Today I’d like you to think about self-control. A Christian is expected to exercise self-control, no matter what comes our way in life. In our times of difficulty, and in our times of sadness, and in our times of anger, and even in our times of celebration.
Self-control, is one of the “fruits of the Spirit”, listed in Galatians 5, verses 22 & 23. It says in those verses; “But the fruit of the Spirit is, love, joy, peace, longsuffering, kindness, goodness, faithfulness, meekness, and self-control..”
And I suppose that some of those other “fruits” that are listed there, might be dependent on how much self-control we have. For example, longsuffering, or in other words patience; I’m quite sure patience requires a lot of self-control; Otherwise we’ll become impatient. And impatience can lead to.. impulsiveness, and unforgiveness, and intolerance, and anger, and condemnation, and probably a few other things that aren’t so good.
And what about faithfulness? Don’t you have to have a good bit of self-control, to remain faithful, under any and all circumstances? And I think that you’d also have to possess a good bit of self-control, in order to conduct yourself with meekness, and with kindness, and peaceably, and with love. You simply must control yourself, in order to remain faithful to God.
And it seems that most of the deeds of the flesh, that are listed in Galatians 5, verses 19 & 20, are quite the opposite of self-control. Things like, strife, and jealousies, and wraths, and drunkenness, and revellings. Do you know what revellings are? They’re basically wild parties. No limits on what goes on. That’s what revelling is. Actually in ancient times, it referred to drunken festivals.
Ephesians 5:18 says; “And do not be drunken with wine, which is riot, (some versions say, “which is excess”) but be filled with the Spirit.” If we fill ourselves with the Spirit, we’ll be filled with self-control.
But self-control isn’t something that comes natural to a human being, it’s not a natural instinct. Our physical side has an animal nature, always looking out for our own interests and our own way. Self-control is pretty much like manners, they have to be taught, and learned, and so does self-control. And of course that’s exactly why we have the bible, to teach us self-control. And I suppose you could say that the bible teaches us manners also.
Like in Philippians 2, verses 3 & 4; “..But in lowliness of mind, each one counting the other as better than himself. Not looking each of you to his own things, but each of you also to the things of others.” That’s manners, and it’s respect, and it’s self-control; Letting others go first, giving them priority, considering them as more important than self.
Why Exhibit Self-Control ?
Why should we learn self-control? I suppose the obvious reason would be, because the bible tells us to. But there’s a reason that God tells us to learn, and to exhibit self-control. Our own self-control, or lack of it, could very well make the difference between heaven and hell. Self-control, is how we put to death, the deeds of the flesh. It’s how we overcome our natural “animal instincts”.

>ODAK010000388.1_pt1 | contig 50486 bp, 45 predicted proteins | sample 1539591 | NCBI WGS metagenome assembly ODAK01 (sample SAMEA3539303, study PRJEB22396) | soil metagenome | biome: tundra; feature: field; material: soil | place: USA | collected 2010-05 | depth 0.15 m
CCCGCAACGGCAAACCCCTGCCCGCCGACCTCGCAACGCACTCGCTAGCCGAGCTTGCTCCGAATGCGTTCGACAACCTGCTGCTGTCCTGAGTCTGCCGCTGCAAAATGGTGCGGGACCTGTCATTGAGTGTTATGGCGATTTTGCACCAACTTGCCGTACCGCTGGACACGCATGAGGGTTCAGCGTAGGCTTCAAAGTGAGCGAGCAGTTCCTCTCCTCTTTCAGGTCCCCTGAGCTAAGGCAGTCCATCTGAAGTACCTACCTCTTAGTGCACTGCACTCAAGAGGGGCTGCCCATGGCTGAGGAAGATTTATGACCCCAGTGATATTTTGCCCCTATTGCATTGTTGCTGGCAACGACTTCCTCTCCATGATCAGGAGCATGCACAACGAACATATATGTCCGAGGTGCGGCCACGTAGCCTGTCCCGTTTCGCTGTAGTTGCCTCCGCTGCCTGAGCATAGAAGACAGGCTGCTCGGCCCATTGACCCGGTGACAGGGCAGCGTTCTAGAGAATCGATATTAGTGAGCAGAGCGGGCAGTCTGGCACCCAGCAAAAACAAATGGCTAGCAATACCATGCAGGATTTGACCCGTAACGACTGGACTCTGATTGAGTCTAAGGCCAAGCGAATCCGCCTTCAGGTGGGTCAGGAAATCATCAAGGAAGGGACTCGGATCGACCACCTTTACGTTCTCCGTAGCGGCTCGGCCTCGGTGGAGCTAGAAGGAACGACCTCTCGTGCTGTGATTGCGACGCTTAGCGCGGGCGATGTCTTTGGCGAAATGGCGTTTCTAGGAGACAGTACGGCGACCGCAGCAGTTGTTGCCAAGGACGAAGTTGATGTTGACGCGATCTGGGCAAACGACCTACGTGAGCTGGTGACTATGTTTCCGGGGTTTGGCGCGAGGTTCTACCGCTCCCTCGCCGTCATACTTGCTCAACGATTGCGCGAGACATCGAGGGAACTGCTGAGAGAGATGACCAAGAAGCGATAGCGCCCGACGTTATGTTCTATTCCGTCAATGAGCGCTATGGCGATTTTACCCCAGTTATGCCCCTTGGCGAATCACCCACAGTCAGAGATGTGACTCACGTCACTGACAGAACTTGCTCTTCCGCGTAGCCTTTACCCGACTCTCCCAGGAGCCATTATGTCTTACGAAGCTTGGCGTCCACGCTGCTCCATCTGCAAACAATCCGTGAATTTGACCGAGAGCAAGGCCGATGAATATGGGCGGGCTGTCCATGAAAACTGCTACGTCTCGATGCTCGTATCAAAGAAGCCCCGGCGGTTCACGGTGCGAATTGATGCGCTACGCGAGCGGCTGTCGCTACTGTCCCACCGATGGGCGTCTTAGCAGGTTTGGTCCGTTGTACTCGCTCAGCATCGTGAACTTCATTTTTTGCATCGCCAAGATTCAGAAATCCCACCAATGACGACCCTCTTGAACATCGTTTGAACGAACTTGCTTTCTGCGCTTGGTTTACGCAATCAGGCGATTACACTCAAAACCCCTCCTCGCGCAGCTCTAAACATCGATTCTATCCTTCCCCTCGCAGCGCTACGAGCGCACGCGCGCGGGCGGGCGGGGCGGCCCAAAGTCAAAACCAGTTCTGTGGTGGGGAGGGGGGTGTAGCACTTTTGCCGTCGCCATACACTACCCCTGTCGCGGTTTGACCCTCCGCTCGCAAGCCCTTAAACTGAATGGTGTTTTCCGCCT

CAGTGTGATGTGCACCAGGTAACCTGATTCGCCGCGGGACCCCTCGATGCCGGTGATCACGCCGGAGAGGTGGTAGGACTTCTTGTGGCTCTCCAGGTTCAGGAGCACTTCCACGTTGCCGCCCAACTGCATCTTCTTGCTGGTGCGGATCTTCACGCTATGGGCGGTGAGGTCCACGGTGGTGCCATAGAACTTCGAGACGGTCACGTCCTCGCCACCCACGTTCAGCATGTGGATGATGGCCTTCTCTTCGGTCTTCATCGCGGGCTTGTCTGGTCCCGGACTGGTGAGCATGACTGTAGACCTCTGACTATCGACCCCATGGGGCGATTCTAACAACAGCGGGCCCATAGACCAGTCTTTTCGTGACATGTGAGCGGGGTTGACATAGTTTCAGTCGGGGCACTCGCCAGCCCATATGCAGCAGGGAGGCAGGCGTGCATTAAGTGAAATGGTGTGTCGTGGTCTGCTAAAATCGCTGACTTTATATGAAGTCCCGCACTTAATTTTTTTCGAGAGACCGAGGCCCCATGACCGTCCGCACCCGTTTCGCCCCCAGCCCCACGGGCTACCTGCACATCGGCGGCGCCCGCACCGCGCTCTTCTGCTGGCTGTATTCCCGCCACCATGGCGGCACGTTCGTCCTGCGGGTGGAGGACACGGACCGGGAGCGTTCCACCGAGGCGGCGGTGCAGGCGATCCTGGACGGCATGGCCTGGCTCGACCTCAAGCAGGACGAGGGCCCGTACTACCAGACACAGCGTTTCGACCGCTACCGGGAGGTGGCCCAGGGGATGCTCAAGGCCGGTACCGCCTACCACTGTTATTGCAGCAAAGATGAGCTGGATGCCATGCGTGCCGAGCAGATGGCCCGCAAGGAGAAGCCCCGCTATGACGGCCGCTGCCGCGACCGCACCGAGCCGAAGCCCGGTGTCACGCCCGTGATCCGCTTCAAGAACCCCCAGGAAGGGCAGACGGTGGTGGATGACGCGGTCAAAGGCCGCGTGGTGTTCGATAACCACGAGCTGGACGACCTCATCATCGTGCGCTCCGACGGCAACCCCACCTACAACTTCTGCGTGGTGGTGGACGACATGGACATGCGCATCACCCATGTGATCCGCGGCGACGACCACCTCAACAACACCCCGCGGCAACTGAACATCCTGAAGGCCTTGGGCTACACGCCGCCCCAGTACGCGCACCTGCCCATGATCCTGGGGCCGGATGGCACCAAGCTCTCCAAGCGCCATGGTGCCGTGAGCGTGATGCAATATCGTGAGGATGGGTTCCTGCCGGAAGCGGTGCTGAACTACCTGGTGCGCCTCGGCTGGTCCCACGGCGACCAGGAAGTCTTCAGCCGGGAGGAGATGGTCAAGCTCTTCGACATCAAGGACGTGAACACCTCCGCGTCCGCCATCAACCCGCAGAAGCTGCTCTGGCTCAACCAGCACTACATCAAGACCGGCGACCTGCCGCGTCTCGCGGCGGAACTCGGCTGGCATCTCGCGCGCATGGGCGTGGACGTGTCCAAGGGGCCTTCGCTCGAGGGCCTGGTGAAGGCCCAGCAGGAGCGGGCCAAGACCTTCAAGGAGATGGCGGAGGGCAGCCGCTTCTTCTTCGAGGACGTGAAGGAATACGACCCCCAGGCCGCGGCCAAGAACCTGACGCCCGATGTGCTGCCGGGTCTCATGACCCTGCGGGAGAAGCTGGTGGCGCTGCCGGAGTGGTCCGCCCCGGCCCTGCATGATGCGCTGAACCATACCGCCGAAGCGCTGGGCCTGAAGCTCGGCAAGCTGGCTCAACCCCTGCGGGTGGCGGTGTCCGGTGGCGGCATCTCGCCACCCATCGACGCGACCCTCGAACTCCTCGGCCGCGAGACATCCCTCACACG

There’s a war going on isn’t there? God says there is. There’s a war going on inside of each and every one of us, between the spirit, and the flesh. Between our animal instincts, and our desire to please God. There’s a war going on, concerning our salvation.
Romans 8:13 says; “For if you live to the flesh, you must die. But if by the Spirit, you put to death, the deeds of the flesh, you shall live.” Listen to what verses 6 thru 9 have to say; “For the mind set on the flesh is death, but the mind of the Spirit is life and peace; Because the mind of the flesh is enmity against God, for it is not subject to the law of God, neither indeed can it be.”
“And they that are in the flesh, cannot please God. But, you are not in the flesh, but in the Spirit, if the Spirit of God dwells in you. But if any man does not have the Spirit of Christ, he is none of His.”
So then the Spirit of God must dwell in you, if you would be saved. And there’s only one way for His Spirit to dwell in you, and that is through your obedience to His word; And the only way for you to be obedient to His word, is for you to learn and exhibit, self-control.
Self-control, to stop you from doing the things that are against the will of God; In other words, to stop you from being controlled by your animal instincts. And self-control, to make sure that you do, the things that God commands of us.
Doing the will of God, is an exercise in self-control. But how can we do it? How can we learn, to have the self-control that we need, to do God’s will? Well, the bible says, that we learn self-control, by learning to love.
What do I mean by that? Well, Jesus said, in John 14, verse 15; “If you love Me, you will keep My commandments.” In other words, If you truly love God, your love of God, will give you, the motivation that you need, to exercise the self-control that you need, to save your soul.
The Love of God Constrains Me
Listen to what the bible says, in 2 Corinthians 5, verses 14 & 15; “For the love of Christ CONSTRAINS US, because we thus judge, that since one died for all, therefore all died. And He died for all, that they should no longer live unto themselves, but unto Him who for their sakes, died and rose again.”
Now those verses might be self-explanatory, but I’m going to explain them anyway. And I’ll begin with the opening statement; “The love of Christ constrains us..” The love of Christ, refers to OUR love for Christ, not Christ’s love for us. It is because of the fact that we love Christ, that we are constrained.